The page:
Teaching your baby how to crawl and walk

Learning to crawl

Crawling – assuming your baby does it – normally starts between 6 and 10 months of age. Besides giving your baby regular tummy time, preferably on the floor, there are several things you can do to make it easier for him to get moving. Do not overdress your baby, as this would hamper the movement of his limbs and joints. When possible, leave your baby’s feet, knees and elbows bare, as this will give him better grip.

To help your baby get moving in the prone position, let her push off against your hands with her feet. This should help her begin to belly crawl. If your baby looks about ready to get onto all fours, you can help by bending her legs gently and lifting up her bottom. Don’t force your baby into this position though, and don’t try to rush her into crawling on all fours.

You can also encourage your baby’s mobility by dangling his favorite toys just out of reach, or once he has started to belly crawl, calling for him to come to you on the other side of the room. Avoid aids like walkers, which take a lot of the effort out of getting around – to babies’ detriment.

Learning to walk

Babies normally start walking between 10 and 18 months. Some parents get anxious when their baby shows no signs of walking at a year of age. If that describes you, then remember what Glenn Doman says about the importance of crawling in developing speech as well as reading and writing skills. If he’s right, then learning to walk late might actually be a good thing!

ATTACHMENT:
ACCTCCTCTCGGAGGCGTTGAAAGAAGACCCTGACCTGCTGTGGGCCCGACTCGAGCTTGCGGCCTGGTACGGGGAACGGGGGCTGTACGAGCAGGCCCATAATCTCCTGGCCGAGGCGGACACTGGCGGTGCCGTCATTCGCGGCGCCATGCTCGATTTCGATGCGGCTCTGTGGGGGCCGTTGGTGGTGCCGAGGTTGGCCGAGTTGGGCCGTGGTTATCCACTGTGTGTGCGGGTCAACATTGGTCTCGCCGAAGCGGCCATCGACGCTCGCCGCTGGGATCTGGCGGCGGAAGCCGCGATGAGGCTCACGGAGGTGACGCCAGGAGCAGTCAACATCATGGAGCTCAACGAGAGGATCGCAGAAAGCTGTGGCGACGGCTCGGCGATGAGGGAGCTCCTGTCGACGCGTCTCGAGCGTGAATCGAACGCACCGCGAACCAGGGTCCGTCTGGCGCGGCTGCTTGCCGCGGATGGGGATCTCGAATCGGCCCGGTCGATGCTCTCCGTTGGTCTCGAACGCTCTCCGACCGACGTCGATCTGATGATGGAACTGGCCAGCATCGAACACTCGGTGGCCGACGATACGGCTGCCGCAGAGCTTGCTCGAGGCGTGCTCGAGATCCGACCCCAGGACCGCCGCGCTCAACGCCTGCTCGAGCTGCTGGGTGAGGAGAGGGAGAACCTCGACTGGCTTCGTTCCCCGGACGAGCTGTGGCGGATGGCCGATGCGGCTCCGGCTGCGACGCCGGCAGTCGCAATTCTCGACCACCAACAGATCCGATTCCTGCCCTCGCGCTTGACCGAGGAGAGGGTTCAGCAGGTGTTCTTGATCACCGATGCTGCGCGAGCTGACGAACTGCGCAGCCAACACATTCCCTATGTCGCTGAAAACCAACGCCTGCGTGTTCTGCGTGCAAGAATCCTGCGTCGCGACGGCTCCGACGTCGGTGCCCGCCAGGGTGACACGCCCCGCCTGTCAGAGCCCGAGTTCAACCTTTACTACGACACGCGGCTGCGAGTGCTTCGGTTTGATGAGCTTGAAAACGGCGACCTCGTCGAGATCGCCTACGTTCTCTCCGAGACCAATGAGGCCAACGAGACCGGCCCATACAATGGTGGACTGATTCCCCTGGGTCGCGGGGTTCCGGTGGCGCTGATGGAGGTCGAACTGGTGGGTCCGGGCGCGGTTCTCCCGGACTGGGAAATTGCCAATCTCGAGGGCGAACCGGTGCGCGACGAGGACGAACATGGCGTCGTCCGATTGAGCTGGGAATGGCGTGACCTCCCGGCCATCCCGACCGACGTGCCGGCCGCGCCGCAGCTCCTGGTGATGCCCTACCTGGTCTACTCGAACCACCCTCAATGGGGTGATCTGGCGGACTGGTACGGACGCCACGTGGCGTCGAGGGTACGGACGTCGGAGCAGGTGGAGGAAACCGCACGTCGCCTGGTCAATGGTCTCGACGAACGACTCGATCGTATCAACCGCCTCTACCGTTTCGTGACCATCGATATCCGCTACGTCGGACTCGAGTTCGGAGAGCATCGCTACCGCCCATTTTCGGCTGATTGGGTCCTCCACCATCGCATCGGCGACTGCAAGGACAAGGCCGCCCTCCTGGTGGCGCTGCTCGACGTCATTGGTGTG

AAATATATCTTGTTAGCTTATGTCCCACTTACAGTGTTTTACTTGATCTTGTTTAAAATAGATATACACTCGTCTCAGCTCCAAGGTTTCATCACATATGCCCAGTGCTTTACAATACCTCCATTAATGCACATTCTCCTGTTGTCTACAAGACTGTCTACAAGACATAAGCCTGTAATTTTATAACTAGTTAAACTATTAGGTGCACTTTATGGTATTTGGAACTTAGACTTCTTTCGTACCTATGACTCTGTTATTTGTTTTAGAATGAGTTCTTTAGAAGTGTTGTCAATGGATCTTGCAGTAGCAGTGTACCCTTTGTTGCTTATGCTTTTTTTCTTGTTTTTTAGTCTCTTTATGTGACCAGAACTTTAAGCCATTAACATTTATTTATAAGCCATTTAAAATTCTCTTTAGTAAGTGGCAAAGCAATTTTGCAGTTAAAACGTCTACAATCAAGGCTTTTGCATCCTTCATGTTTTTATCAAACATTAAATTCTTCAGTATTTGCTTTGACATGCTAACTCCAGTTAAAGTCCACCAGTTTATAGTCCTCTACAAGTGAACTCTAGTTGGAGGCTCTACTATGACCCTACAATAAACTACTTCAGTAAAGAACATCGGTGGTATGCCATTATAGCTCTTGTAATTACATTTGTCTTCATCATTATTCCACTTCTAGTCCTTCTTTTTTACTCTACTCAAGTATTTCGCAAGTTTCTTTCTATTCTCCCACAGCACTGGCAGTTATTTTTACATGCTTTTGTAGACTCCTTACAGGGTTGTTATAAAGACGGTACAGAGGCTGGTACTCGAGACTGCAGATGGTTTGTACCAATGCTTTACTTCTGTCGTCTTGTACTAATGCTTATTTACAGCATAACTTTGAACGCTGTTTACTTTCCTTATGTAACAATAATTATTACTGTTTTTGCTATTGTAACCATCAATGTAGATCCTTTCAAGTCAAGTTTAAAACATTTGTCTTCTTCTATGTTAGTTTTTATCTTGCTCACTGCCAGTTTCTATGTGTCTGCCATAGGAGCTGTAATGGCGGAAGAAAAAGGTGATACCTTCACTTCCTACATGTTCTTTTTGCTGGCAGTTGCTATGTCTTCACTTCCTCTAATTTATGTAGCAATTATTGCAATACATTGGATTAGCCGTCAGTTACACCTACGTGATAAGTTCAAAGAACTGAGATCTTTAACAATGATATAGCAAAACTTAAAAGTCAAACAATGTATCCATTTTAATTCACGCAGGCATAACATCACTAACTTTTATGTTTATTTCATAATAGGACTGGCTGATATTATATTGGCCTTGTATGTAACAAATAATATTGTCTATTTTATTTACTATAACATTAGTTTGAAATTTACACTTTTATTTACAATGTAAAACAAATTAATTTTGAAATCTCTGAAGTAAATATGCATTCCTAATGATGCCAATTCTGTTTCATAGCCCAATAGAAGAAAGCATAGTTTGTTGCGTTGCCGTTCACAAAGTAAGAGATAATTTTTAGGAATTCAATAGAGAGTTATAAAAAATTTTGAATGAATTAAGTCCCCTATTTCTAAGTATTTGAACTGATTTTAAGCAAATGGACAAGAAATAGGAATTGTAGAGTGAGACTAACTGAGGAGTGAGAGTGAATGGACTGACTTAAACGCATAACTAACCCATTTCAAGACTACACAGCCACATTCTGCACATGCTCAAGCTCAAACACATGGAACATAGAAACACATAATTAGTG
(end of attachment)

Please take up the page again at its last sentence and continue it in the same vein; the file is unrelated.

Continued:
As your baby gets ready to start walking, she will grab the furniture and pull herself up to a standing position. She will then experiment with “cruising” – moving around on her feet with the furniture for support, and occasionally standing for a few seconds unaided. Let her do so barefoot, as this will make it easier for her to develop her balance and coordination.

There’s plenty you can do to help strengthen your baby’s leg muscles besides. Before he begins to stand (or even crawl), let him grip your fingers (holding his wrists as a precaution) and pull him up to standing, so that he’s supporting his own weight. Later, you can help him “walk” by supporting him under the arms. When he starts to cruise, encourage him to let go of the furniture by holding out your fingers and letting him grip you with both hands. Before you know it, he’ll be holding on to you with one hand only.

Babies start getting up on their feet before they know how to get back down, so don’t be surprised if your little one cries for help while standing. Rather than picking her up, you can help her learn to sit down by gently bending her knees and supporting her weight until she reaches the floor.

Enjoying the journey

Whether your child is learning to crawl or to walk, give him as much opportunity to move around as possible, minimizing the use of playpens and other restrictive devices. When he first starts walking, help by directing him to flat, smooth surfaces. As his coordination improves, let him walk on an incline and on uneven surfaces, both of which will help to develop his balance.

Most of all, enjoy your little one’s first unsteady steps into the world. Babies grow up fast, and it won’t be long before looking after your child involves a lot more running than walking!

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